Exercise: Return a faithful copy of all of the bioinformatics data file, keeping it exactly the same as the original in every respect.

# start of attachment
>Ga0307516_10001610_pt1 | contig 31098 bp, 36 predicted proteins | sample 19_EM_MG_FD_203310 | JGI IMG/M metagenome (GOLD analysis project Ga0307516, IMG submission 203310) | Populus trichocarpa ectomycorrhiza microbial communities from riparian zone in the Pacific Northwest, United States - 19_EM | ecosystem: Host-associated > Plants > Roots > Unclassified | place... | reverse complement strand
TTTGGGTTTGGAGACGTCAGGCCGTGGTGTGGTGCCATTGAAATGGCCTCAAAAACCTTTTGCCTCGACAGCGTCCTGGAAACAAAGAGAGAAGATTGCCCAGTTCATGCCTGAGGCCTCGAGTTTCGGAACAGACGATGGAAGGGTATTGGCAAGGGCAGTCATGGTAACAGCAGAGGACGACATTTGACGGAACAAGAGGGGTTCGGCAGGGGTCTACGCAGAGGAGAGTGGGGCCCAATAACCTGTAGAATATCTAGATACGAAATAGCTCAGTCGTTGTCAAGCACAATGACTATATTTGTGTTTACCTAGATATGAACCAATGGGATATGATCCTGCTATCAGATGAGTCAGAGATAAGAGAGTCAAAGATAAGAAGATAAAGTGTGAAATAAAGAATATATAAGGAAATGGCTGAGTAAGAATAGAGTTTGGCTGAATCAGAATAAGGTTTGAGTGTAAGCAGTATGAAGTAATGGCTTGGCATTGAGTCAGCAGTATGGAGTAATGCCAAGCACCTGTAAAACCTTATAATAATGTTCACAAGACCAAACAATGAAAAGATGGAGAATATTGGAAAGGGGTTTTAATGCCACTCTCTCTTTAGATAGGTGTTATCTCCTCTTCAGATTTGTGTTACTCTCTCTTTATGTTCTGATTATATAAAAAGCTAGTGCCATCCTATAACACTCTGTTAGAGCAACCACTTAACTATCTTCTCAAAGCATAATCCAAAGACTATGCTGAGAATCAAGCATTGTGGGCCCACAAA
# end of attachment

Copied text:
>Ga0307516_10001610_pt1 | contig 31098 bp, 36 predicted proteins | sample 19_EM_MG_FD_203310 | JGI IMG/M metagenome (GOLD analysis project Ga0307516, IMG submission 203310) | Populus trichocarpa ectomycorrhiza microbial communities from riparian zone in the Pacific Northwest, United States - 19_EM | ecosystem: Host-associated > Plants > Roots > Unclassified | place... | reverse complement strand
TTTGGGTTTGGAGACGTCAGGCCGTGGTGTGGTGCCATTGAAATGGCCTCAAAAACCTTTTGCCTCGACAGCGTCCTGGAAACAAAGAGAGAAGATTGCCCAGTTCATGCCTGAGGCCTCGAGTTTCGGAACAGACGATGGAAGGGTATTGGCAAGGGCAGTCATGGTAACAGCAGAGGACGACATTTGACGGAACAAGAGGGGTTCGGCAGGGGTCTACGCAGAGGAGAGTGGGGCCCAATAACCTGTAGAATATCTAGATACGAAATAGCTCAGTCGTTGTCAAGCACAATGACTATATTTGTGTTTACCTAGATATGAACCAATGGGATATGATCCTGCTATCAGATGAGTCAGAGATAAGAGAGTCAAAGATAAGAAGATAAAGTGTGAAATAAAGAATATATAAGGAAATGGCTGAGTAAGAATAGAGTTTGGCTGAATCAGAATAAGGTTTGAGTGTAAGCAGTATGAAGTAATGGCTTGGCATTGAGTCAGCAGTATGGAGTAATGCCAAGCACCTGTAAAACCTTATAATAATGTTCACAAGACCAAACAATGAAAAGATGGAGAATATTGGAAAGGGGTTTTAATGCCACTCTCTCTTTAGATAGGTGTTATCTCCTCTTCAGATTTGTGTTACTCTCTCTTTATGTTCTGATTATATAAAAAGCTAGTGCCATCCTATAACACTCTGTTAGAGCAACCACTTAACTATCTTCTCAAAGCATAATCCAAAGACTATGCTGAGAATCAAGCATTGTGGGCCCACAAA